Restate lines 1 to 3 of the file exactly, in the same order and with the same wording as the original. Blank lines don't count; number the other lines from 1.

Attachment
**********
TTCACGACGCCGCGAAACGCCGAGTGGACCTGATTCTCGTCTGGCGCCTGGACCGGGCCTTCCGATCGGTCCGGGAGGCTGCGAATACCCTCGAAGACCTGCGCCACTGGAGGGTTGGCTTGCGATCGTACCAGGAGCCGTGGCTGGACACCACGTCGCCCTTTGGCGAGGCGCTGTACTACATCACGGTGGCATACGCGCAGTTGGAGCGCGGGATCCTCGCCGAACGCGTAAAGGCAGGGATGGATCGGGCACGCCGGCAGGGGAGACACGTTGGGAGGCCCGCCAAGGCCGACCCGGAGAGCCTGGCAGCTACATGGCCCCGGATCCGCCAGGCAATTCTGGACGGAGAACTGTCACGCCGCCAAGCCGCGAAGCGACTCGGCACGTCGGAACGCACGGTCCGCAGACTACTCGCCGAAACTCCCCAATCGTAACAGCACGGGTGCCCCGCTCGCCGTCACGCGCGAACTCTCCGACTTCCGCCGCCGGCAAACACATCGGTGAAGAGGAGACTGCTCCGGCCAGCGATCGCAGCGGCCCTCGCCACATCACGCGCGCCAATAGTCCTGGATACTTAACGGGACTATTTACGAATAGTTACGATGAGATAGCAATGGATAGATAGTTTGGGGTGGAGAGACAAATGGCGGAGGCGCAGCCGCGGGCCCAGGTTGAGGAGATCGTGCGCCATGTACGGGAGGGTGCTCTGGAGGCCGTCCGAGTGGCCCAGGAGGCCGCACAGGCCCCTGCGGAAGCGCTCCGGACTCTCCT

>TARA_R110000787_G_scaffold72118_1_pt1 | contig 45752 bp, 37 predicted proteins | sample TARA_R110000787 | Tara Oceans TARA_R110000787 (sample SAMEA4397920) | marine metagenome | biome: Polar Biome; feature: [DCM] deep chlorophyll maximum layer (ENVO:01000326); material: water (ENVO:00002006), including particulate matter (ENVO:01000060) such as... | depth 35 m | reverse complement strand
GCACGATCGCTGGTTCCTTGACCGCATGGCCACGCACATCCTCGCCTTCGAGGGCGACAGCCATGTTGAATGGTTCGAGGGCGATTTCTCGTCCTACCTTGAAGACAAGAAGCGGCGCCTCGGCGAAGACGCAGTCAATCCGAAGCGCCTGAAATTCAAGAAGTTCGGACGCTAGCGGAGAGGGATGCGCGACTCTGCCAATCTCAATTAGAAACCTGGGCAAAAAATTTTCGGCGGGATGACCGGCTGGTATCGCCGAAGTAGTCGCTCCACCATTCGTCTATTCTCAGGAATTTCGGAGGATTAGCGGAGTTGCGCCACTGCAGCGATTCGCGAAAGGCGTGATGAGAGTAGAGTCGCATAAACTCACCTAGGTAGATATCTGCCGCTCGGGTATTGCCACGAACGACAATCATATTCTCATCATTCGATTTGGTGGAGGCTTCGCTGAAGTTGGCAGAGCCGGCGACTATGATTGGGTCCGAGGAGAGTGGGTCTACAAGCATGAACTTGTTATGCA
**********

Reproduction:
TTCACGACGCCGCGAAACGCCGAGTGGACCTGATTCTCGTCTGGCGCCTGGACCGGGCCTTCCGATCGGTCCGGGAGGCTGCGAATACCCTCGAAGACCTGCGCCACTGGAGGGTTGGCTTGCGATCGTACCAGGAGCCGTGGCTGGACACCACGTCGCCCTTTGGCGAGGCGCTGTACTACATCACGGTGGCATACGCGCAGTTGGAGCGCGGGATCCTCGCCGAACGCGTAAAGGCAGGGATGGATCGGGCACGCCGGCAGGGGAGACACGTTGGGAGGCCCGCCAAGGCCGACCCGGAGAGCCTGGCAGCTACATGGCCCCGGATCCGCCAGGCAATTCTGGACGGAGAACTGTCACGCCGCCAAGCCGCGAAGCGACTCGGCACGTCGGAACGCACGGTCCGCAGACTACTCGCCGAAACTCCCCAATCGTAACAGCACGGGTGCCCCGCTCGCCGTCACGCGCGAACTCTCCGACTTCCGCCGCCGGCAAACACATCGGTGAAGAGGAGACTGCTCCGGCCAGCGATCGCAGCGGCCCTCGCCACATCACGCGCGCCAATAGTCCTGGATACTTAACGGGACTATTTACGAATAGTTACGATGAGATAGCAATGGATAGATAGTTTGGGGTGGAGAGACAAATGGCGGAGGCGCAGCCGCGGGCCCAGGTTGAGGAGATCGTGCGCCATGTACGGGAGGGTGCTCTGGAGGCCGTCCGAGTGGCCCAGGAGGCCGCACAGGCCCCTGCGGAAGCGCTCCGGACTCTCCT

>TARA_R110000787_G_scaffold72118_1_pt1 | contig 45752 bp, 37 predicted proteins | sample TARA_R110000787 | Tara Oceans TARA_R110000787 (sample SAMEA4397920) | marine metagenome | biome: Polar Biome; feature: [DCM] deep chlorophyll maximum layer (ENVO:01000326); material: water (ENVO:00002006), including particulate matter (ENVO:01000060) such as... | depth 35 m | reverse complement strand
GCACGATCGCTGGTTCCTTGACCGCATGGCCACGCACATCCTCGCCTTCGAGGGCGACAGCCATGTTGAATGGTTCGAGGGCGATTTCTCGTCCTACCTTGAAGACAAGAAGCGGCGCCTCGGCGAAGACGCAGTCAATCCGAAGCGCCTGAAATTCAAGAAGTTCGGACGCTAGCGGAGAGGGATGCGCGACTCTGCCAATCTCAATTAGAAACCTGGGCAAAAAATTTTCGGCGGGATGACCGGCTGGTATCGCCGAAGTAGTCGCTCCACCATTCGTCTATTCTCAGGAATTTCGGAGGATTAGCGGAGTTGCGCCACTGCAGCGATTCGCGAAAGGCGTGATGAGAGTAGAGTCGCATAAACTCACCTAGGTAGATATCTGCCGCTCGGGTATTGCCACGAACGACAATCATATTCTCATCATTCGATTTGGTGGAGGCTTCGCTGAAGTTGGCAGAGCCGGCGACTATGATTGGGTCCGAGGAGAGTGGGTCTACAAGCATGAACTTGTTATGCA